Bio Note: I write poems while working as an in-home care provider and an unofficial manager for the rooming-house where I live. The place is near Turnbull Canyon in Whittier, so we get a lot of wildlife—coyotes, raccoons, hawks and the like—which makes it an added treat to live here. I also drink a lot of coffee. My running joke for myself is that, should I need a blood transfusion, they would probably find my blood type to be French roast.
Ode to My Neighbor's Cat, Poco
Crazy cat, have I now become your namesake? I almost went a little poco myself last week chasing you from grape vines when I spotted your raccoon-striped tail. Almost upon you, I saw you move and you had transformed into a raccoon. You were large as a German shepherd. I must have looked like the Looney Tunes coyote skidding to a stop in open space, just past a cliff edge, hovering wide-eyed in full knowledge gravity would kick in and it was going to hurt. If I were watching on television, the coyote would drop right then, and I’d be laughing. But there was no television. I spotted you watching me from beneath a bush behind me, maybe thinking even for a human I was more than a little nuts to charge that horse of a raccoon, not thinking it might charge back— and you were right. This was a Looney Tunes cartoon moment the director would’ve let roll when I’d hope he’d cut the script I put away the water rifle I used to chase you from the yard, had my come-to-Jesus moment as if Jesus Himself sat down, looked me in the eye and said I was an idiot. You were trying to tell me something from under that bush. Just to make sure I got the point, the raccoon eyed me through my screen door once I had gone inside, as he climbed my fig tree. It stayed clearing branches over an hour like a shopper after Christmas, looking for all the bargains it could take. The tree swayed back and forth, doing the hula from the clambering weight— another cartoon image in what was anything but a cartoon. I send up a white flag, cat, surrender to your small craziness. Small is for mice, of which you do your fair share of hunting. Small is, in point of fact, smart, Large is for those animals who are partial to grapes and figs, and who know full well what I look like. I hear that Looney Tunes coyote, skidding.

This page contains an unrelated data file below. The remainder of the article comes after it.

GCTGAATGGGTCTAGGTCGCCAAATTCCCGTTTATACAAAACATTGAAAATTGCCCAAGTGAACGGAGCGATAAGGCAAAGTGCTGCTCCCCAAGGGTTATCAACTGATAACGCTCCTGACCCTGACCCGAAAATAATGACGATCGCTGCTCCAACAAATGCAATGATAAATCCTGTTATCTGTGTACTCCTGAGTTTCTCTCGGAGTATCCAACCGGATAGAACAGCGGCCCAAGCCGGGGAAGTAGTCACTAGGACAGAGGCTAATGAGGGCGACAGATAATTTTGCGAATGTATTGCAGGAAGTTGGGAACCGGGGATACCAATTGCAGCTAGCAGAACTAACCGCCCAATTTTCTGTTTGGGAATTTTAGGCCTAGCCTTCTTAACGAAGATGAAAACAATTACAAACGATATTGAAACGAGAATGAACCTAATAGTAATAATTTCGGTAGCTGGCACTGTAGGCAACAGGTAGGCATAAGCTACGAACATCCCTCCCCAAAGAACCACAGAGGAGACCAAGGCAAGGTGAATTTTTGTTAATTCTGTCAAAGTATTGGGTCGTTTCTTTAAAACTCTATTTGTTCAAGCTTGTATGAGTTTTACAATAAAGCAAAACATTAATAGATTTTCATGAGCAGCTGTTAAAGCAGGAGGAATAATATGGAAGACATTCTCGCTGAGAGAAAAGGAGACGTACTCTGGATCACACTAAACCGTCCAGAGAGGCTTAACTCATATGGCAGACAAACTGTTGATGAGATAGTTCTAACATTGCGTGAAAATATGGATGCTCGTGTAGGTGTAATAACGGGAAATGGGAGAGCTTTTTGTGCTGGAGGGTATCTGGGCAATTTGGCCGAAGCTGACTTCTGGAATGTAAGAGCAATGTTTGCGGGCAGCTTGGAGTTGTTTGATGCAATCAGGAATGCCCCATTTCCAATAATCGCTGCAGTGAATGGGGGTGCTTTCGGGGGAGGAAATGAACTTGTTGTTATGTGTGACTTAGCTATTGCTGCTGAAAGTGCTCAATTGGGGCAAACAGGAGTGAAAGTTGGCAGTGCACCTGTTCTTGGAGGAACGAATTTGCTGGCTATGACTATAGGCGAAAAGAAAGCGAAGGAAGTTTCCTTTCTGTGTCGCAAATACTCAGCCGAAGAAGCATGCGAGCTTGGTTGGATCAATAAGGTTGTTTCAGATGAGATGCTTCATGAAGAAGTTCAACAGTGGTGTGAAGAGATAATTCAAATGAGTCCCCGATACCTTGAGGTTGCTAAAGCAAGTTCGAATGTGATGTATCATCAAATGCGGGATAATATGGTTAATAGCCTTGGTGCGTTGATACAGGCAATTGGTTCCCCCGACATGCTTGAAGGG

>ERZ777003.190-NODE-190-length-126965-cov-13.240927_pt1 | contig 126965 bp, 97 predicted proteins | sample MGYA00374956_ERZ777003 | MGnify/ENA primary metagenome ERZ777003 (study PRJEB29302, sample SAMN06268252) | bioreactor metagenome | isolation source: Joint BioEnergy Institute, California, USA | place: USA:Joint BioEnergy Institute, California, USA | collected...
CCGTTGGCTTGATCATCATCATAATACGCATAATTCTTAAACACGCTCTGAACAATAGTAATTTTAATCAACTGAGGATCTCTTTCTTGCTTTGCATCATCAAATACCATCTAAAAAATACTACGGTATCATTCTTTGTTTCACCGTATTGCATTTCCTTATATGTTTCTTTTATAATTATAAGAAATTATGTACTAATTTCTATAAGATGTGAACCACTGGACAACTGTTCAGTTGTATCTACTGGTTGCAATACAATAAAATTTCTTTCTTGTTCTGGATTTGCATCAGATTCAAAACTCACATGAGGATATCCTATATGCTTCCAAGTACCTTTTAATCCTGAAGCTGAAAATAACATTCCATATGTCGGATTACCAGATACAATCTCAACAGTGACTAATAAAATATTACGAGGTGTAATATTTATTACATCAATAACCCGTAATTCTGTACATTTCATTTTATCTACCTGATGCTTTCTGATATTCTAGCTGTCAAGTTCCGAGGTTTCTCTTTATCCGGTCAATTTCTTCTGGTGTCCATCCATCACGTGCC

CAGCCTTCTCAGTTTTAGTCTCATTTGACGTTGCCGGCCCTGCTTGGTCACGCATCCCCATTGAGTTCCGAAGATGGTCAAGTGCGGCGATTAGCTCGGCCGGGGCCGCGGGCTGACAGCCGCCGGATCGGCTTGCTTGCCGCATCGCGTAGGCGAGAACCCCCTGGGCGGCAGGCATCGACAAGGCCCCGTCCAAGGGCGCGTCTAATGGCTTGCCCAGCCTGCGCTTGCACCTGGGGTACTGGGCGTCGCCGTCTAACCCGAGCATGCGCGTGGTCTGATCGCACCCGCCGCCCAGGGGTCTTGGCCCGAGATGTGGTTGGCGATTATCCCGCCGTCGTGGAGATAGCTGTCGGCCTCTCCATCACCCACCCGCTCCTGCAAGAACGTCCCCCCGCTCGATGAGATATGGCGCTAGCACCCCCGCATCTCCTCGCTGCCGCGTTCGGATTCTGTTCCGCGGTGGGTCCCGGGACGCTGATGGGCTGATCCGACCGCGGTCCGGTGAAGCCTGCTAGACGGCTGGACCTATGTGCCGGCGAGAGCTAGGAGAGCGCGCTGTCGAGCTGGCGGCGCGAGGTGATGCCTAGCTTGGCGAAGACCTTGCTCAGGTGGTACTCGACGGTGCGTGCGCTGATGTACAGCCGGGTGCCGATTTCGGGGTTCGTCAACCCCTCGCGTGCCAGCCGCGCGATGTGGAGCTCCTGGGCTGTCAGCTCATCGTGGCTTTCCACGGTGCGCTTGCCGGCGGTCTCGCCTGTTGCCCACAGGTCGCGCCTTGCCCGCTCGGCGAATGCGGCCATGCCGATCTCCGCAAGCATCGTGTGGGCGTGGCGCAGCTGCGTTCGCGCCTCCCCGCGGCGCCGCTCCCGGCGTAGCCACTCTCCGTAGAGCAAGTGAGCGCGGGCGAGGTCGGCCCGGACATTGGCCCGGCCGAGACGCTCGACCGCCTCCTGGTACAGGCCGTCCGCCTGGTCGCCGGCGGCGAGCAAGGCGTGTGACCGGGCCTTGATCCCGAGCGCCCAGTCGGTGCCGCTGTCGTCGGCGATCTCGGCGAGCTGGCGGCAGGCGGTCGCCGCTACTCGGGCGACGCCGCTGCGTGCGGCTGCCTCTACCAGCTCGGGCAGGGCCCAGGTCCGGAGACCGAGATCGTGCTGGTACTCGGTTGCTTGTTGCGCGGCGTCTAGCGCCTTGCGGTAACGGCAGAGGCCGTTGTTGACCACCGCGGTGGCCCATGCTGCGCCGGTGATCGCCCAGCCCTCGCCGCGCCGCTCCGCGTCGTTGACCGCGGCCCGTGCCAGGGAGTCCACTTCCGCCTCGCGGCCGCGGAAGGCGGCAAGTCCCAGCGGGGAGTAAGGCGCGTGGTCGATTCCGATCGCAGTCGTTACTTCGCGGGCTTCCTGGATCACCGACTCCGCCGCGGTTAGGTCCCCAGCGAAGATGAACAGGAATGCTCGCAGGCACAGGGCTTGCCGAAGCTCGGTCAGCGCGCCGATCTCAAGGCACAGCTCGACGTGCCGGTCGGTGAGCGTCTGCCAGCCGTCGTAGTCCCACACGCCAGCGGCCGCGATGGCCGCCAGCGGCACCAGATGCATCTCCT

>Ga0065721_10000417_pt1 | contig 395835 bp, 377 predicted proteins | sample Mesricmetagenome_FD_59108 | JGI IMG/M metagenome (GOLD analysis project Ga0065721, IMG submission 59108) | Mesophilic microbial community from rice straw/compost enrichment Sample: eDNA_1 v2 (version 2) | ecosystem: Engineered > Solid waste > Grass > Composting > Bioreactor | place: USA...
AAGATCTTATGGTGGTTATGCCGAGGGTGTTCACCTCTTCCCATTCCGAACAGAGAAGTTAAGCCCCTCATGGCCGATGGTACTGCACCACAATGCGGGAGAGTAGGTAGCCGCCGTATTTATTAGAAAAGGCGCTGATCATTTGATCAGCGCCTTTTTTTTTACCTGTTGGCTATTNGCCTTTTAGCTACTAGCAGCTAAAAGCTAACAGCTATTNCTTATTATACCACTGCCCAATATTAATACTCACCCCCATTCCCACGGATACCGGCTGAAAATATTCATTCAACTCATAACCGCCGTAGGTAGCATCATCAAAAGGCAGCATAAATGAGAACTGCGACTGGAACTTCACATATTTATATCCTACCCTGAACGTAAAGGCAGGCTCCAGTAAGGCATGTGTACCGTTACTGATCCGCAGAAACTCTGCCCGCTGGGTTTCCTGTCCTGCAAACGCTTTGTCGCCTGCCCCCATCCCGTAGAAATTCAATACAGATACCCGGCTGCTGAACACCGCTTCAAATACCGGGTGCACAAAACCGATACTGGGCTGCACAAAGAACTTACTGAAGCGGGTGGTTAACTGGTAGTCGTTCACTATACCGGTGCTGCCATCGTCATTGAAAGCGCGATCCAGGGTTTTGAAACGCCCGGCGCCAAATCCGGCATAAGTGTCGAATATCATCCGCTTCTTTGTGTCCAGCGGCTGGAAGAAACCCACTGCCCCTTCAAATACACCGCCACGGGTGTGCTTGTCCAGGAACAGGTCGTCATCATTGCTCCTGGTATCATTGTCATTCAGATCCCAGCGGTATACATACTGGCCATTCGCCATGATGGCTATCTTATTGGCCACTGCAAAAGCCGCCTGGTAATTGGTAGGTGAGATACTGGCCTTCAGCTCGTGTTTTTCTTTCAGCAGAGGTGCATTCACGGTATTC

Gone to the Butterflies
Today, Surfridge is a Los Angeles curiosity—a modern ghost town inhabited by a rare butterfly. —Mike Anton, Los Angeles Times Because my dad had always wanted a beach house. Because, whether feeding horses and cleaning stalls as a stable boy, or writing computer code to keep a roof over our heads, he needed a view of waves and sand through a window, even if that window was in his mind. Because he’d worked since he was eight years old, had nothing to look forward to. Because, with four brothers and a sister, a wife and two boys, he needed an ocean to remind him there was more to life than himself alone on a beach—feet sinking into quicksand. So I almost lived in Surfridge, Santa Monica Bay’s navy blue shining California Dream and early 1960s real-estate boom. So my dad could have his view in front of him and his love for it to expand inside me as I inched taller. So, even though I was afraid and unsure what to say in front of him, he and I could share and have one desire in common. So we could be quiet together. Even with howling jets from LAX over us every six minutes, because the jets were passing through, and the ocean, hill and our house would always be with us. Where my folks found a place for sale. Where LAX claimed eminent domain, bulldozed 600 houses to stretch runways straight to sea, and the Environmental Protection Agency stopped LAX from laying said runways. Where soundless, streets lay sunning, snakes without a care and butterflies floated back in numbers after stinging LAX harder than bees, while buckwheat, sage brush, goldenbush, primrose and poppy displaced lawns. Where I still park near the perimeter fence engrossed with the sunset. Where I’m my dad’s son, after all.
Originally published in Synkroniciti, Vol. 2, No. 2 (2019)
©2021 Jonathan Yungkans
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